Towering across the ages as a permanent monument to the grace of God stands the cross of Christ. The events of Good Friday, the horrific suffering, crucifixion and death of the Son of God, are beyond description and should constantly cause us to be amazed at what our Saviour has done. Jesus’ ensuing resurrection from the dead on Easter Sunday sealed the defeat of sin and death, secured our freedom, and completed the most important series of events in history.
Psalm 22, written hundreds of years before those Good Friday events, foreshadows some of them in graphic detail. Jesus, while hanging in agony on the cross, quotes the opening phrase of the Psalm, ‘My God, My God, why have you forsaken me?’ (Matthew 27:46). His anguished cry reflected the depth of suffering He was enduring but also drew the attention of the hearer to this most precious of Psalms.
The psalmist, David, opens the psalm with this cry of dereliction. But it seems that in the first half of the psalm he is swinging between the dark realities of what he saw around him and his knowledge of the faithfulness and power of his God. The fact that God appears to be far away and not listening to his cries (vv1,2) is countered with statements of his forefathers trusting in God, crying out and being delivered by Him (vv3-5). He is trying to make sense of these two seemingly incompatible realities. The implication is clear: what I am currently experiencing surely cannot be the end of the story.
The suffering which David had experienced was real and was a small foreshadowing of what we see so clearly in the suffering and crucifixion of Jesus. Being mocked, scorned and despised by onlookers (vv6-8), being surrounded by evildoers (vv12,13), having His body beaten and disfigured (v14), finding his tongue sticking to the roof of his mouth through dehydration (v15) and having His hands and feet pierced (v16) are all attested to in the gospel accounts (see Matthew 27:27-44, Luke 24:38-40, John 19:28-30). The striking image of Jesus being stripped of His clothing and the soldiers casting lots for it is prophesied in verse 18 and we read of the grisly fulfilment in John 19:23,24.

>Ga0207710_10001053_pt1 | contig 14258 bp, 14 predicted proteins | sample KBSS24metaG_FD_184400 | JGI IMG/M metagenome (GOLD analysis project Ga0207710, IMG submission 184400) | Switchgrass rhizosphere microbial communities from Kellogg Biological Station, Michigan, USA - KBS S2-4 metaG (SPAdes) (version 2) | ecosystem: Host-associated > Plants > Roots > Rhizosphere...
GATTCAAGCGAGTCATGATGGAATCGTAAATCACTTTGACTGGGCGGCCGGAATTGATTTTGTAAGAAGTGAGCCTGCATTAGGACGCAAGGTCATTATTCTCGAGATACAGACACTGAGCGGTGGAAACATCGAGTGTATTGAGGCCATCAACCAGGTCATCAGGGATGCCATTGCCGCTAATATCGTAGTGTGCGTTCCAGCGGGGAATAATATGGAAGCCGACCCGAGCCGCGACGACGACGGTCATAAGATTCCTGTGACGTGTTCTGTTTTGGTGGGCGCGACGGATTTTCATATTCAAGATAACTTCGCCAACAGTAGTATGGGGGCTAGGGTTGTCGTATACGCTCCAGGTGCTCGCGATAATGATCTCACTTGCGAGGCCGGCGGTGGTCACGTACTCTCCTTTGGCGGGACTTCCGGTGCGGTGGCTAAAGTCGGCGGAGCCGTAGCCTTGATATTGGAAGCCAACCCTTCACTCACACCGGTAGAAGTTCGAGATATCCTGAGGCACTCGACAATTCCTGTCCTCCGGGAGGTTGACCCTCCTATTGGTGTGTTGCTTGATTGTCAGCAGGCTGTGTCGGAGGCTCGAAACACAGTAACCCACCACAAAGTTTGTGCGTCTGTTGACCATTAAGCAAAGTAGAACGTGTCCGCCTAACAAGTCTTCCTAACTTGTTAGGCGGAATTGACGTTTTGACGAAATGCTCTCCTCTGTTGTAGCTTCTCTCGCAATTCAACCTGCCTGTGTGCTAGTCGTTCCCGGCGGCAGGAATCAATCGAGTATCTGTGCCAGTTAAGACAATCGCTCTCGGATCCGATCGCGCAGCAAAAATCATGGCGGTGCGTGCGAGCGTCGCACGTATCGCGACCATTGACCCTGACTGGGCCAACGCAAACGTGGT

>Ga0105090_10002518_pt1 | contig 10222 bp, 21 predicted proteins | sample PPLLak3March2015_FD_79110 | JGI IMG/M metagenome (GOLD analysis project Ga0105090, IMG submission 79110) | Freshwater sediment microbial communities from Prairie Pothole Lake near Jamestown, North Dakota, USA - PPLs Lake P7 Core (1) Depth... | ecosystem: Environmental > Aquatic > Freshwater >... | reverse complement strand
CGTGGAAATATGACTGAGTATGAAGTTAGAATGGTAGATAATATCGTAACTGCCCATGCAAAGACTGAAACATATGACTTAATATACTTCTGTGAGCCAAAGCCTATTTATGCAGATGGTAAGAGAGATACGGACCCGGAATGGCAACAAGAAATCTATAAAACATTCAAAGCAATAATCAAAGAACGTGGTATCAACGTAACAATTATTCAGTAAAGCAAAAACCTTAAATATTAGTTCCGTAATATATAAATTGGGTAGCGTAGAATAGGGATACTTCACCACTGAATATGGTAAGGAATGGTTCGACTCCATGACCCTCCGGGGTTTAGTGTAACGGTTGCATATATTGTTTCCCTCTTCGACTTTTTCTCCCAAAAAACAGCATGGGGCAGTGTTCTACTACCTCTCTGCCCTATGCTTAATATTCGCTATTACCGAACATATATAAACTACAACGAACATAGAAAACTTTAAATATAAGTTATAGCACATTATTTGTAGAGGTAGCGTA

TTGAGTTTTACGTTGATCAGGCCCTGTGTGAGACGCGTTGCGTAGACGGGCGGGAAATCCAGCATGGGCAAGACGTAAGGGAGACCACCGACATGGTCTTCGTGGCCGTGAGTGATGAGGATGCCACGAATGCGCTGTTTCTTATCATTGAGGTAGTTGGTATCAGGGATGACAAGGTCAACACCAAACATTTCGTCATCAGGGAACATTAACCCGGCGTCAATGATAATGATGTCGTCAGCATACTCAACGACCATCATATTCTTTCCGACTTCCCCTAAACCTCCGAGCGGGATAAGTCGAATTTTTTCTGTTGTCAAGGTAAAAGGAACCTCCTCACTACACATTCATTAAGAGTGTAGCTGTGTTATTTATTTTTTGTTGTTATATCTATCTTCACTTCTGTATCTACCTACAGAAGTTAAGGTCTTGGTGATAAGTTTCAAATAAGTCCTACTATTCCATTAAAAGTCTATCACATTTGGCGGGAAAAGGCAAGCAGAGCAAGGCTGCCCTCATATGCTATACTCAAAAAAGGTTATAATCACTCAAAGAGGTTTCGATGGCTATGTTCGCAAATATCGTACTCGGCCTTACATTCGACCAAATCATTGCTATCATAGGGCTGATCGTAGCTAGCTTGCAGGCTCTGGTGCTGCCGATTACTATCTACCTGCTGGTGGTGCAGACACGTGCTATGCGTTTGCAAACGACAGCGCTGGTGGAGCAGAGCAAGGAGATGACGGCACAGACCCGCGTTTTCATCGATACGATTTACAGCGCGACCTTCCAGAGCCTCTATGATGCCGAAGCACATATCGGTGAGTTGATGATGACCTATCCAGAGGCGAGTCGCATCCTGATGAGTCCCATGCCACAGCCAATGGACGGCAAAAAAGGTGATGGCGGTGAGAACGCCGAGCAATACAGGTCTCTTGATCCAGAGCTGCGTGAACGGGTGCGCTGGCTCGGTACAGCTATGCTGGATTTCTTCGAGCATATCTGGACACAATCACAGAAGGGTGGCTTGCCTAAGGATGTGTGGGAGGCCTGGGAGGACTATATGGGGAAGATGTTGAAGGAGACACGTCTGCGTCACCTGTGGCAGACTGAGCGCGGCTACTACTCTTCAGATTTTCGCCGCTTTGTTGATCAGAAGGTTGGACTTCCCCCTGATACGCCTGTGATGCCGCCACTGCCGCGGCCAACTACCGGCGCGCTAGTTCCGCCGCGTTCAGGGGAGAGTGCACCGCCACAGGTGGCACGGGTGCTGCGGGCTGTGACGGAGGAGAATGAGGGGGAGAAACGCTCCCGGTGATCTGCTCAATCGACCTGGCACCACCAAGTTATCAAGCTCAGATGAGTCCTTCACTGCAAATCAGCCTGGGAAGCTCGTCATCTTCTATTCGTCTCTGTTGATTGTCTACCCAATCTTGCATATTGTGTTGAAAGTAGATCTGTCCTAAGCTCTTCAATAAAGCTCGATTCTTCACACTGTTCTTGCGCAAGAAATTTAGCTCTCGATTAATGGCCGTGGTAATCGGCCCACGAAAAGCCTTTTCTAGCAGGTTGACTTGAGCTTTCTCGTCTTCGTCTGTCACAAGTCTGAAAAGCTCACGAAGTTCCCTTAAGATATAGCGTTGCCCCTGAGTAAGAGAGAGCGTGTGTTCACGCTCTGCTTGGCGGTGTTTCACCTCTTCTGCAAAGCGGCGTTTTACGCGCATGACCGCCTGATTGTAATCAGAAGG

This is not simply poetic language.
This is not hyperbole for the sake of making a point.
This was the reality for our Saviour.
And yet, despite the cry of forsakenness with which the psalm opens, there is not an abandonment of faith. In fact, the psalm rises to a crescendo as it moves towards its conclusion. The psalmist holds a deep-seated conviction that deliverance will come. He appears certain that he will tell of God’s name to His brothers (v22). He believes he will praise God in the congregation (v25). For him, even in the midst of suffering, there is a sure hope because He is resting on the faithfulness of God.
Ultimately the psalmist points towards a time when the whole earth will praise God and the nations will be gathered to worship God (v27). We are reminded that God’s kingdom will be established because He rules and reigns (v28). And not only that, but the generations to come will hear this good news.
The desolation of verse 1 leads inexorably to the praise of verse 27 and the proclamation of the gospel. The horrors of Good Friday are a prelude to the joy of Easter Sunday. The word will be passed down and down and down to people yet unborn (vv30,31). And what is the message? ‘They shall come and proclaim His righteousness to a people yet unborn, that He has done it’
The anguish and victory of the cross.
‘HE HAS DONE IT!’